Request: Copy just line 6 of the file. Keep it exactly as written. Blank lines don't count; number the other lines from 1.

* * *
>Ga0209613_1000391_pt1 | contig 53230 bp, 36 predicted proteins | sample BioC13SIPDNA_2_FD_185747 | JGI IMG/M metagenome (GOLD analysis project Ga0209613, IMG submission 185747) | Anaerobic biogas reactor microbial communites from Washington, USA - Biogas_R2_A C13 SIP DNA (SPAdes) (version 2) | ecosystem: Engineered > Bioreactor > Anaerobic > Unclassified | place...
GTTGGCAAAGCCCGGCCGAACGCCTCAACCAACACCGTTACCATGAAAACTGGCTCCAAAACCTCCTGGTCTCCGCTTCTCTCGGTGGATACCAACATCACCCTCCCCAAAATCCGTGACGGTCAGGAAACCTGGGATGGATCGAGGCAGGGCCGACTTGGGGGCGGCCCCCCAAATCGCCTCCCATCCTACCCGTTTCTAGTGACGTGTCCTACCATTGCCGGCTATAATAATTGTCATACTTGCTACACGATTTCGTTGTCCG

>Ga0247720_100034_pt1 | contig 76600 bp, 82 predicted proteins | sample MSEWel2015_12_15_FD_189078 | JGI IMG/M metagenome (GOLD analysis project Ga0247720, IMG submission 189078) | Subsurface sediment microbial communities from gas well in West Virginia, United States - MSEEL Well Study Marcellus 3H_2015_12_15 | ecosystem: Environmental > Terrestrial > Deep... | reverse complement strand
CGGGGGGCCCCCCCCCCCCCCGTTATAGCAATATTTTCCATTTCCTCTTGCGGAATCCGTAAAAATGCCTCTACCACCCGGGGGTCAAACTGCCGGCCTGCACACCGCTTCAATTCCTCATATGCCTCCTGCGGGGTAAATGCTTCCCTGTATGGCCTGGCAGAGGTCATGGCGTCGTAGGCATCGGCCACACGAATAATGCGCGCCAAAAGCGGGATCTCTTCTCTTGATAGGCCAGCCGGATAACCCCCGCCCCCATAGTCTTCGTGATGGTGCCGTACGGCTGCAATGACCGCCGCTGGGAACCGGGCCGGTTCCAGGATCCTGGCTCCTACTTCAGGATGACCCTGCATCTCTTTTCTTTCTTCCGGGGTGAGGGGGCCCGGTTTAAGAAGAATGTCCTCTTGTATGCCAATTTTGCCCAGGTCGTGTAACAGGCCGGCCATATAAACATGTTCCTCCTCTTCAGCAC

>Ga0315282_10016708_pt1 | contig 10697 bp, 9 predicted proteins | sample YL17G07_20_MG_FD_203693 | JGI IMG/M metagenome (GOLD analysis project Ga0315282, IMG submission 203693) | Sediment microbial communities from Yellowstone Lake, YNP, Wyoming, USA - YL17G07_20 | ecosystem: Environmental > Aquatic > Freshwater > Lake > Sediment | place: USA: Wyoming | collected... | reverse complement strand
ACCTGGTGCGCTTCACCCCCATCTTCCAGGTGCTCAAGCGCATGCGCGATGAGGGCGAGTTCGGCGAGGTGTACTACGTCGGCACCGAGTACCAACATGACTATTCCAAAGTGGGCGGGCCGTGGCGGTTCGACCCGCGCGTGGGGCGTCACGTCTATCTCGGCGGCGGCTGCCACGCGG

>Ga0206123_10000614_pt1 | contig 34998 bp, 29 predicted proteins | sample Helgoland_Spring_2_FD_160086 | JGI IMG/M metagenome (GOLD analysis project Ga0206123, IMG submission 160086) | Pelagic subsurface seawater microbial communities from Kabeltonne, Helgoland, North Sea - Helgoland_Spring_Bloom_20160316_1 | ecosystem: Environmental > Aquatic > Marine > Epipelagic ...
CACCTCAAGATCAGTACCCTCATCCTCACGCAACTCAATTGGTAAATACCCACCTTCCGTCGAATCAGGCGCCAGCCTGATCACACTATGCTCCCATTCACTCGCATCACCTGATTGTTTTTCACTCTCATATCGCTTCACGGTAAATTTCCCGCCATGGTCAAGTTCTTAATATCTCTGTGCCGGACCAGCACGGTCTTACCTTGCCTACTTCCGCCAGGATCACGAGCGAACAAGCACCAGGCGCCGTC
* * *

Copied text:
ACCTGGTGCGCTTCACCCCCATCTTCCAGGTGCTCAAGCGCATGCGCGATGAGGGCGAGTTCGGCGAGGTGTACTACGTCGGCACCGAGTACCAACATGACTATTCCAAAGTGGGCGGGCCGTGGCGGTTCGACCCGCGCGTGGGGCGTCACGTCTATCTCGGCGGCGGCTGCCACGCGG